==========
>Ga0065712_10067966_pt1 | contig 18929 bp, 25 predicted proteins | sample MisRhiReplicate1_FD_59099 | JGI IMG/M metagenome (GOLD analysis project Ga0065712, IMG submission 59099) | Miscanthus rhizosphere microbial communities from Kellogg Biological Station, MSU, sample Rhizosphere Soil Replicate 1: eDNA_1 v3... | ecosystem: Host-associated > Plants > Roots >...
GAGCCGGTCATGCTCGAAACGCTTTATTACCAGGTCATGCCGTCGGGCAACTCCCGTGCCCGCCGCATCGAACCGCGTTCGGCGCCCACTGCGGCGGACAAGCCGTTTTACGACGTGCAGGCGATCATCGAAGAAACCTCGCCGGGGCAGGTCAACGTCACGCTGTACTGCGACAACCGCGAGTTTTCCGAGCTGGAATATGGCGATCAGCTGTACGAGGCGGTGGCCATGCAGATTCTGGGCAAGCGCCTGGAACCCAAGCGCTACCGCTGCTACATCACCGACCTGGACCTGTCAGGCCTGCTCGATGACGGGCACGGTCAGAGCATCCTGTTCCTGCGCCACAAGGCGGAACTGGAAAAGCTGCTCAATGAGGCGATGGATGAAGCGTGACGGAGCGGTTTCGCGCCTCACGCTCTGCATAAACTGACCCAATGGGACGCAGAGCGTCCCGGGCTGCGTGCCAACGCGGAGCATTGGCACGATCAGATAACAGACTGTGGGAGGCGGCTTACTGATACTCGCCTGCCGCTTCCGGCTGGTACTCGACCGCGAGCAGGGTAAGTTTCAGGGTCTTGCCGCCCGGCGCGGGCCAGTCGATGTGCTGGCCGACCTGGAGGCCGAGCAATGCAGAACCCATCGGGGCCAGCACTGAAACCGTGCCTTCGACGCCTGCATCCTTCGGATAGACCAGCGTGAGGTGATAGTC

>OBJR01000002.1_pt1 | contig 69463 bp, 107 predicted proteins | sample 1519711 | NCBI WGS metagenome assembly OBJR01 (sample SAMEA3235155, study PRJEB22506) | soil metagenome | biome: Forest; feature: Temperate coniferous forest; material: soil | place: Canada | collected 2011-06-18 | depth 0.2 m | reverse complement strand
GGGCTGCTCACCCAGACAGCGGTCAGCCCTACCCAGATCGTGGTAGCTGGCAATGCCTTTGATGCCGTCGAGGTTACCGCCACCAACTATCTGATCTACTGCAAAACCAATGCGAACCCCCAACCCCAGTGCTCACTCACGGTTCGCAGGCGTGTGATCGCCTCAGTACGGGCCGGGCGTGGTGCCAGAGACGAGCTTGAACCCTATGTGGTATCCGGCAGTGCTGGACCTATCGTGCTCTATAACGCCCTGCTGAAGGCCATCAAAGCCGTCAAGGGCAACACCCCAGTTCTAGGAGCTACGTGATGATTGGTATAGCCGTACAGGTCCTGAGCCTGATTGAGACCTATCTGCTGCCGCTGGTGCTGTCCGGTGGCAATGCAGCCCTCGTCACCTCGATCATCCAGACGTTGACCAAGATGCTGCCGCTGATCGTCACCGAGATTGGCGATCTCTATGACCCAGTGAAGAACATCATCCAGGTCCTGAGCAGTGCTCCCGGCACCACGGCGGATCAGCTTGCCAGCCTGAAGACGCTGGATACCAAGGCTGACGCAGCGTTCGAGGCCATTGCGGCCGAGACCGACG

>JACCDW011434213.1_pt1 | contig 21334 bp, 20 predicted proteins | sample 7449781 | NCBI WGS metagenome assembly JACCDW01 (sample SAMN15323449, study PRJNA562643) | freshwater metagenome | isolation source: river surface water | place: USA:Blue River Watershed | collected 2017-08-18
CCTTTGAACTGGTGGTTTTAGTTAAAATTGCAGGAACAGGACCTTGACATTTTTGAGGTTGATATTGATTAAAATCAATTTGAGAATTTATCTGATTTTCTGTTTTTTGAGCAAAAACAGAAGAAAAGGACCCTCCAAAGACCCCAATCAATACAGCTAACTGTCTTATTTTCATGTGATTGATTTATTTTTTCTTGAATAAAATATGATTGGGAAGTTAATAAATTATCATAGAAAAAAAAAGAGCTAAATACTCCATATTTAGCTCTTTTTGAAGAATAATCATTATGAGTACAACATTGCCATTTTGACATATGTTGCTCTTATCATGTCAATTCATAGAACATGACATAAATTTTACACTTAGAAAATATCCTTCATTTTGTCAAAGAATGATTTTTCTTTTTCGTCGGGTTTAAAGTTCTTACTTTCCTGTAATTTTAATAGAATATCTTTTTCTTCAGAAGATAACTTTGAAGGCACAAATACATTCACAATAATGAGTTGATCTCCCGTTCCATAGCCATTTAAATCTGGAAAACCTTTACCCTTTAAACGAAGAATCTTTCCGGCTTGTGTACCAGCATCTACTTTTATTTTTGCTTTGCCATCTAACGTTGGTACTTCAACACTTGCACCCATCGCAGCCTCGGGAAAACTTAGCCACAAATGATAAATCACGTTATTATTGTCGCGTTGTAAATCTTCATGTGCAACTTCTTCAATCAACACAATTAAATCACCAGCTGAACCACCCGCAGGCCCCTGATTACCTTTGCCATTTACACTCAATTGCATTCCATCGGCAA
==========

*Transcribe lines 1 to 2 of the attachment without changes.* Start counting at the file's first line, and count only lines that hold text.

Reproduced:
>Ga0065712_10067966_pt1 | contig 18929 bp, 25 predicted proteins | sample MisRhiReplicate1_FD_59099 | JGI IMG/M metagenome (GOLD analysis project Ga0065712, IMG submission 59099) | Miscanthus rhizosphere microbial communities from Kellogg Biological Station, MSU, sample Rhizosphere Soil Replicate 1: eDNA_1 v3... | ecosystem: Host-associated > Plants > Roots >...
GAGCCGGTCATGCTCGAAACGCTTTATTACCAGGTCATGCCGTCGGGCAACTCCCGTGCCCGCCGCATCGAACCGCGTTCGGCGCCCACTGCGGCGGACAAGCCGTTTTACGACGTGCAGGCGATCATCGAAGAAACCTCGCCGGGGCAGGTCAACGTCACGCTGTACTGCGACAACCGCGAGTTTTCCGAGCTGGAATATGGCGATCAGCTGTACGAGGCGGTGGCCATGCAGATTCTGGGCAAGCGCCTGGAACCCAAGCGCTACCGCTGCTACATCACCGACCTGGACCTGTCAGGCCTGCTCGATGACGGGCACGGTCAGAGCATCCTGTTCCTGCGCCACAAGGCGGAACTGGAAAAGCTGCTCAATGAGGCGATGGATGAAGCGTGACGGAGCGGTTTCGCGCCTCACGCTCTGCATAAACTGACCCAATGGGACGCAGAGCGTCCCGGGCTGCGTGCCAACGCGGAGCATTGGCACGATCAGATAACAGACTGTGGGAGGCGGCTTACTGATACTCGCCTGCCGCTTCCGGCTGGTACTCGACCGCGAGCAGGGTAAGTTTCAGGGTCTTGCCGCCCGGCGCGGGCCAGTCGATGTGCTGGCCGACCTGGAGGCCGAGCAATGCAGAACCCATCGGGGCCAGCACTGAAACCGTGCCTTCGACGCCTGCATCCTTCGGATAGACCAGCGTGAGGTGATAGTC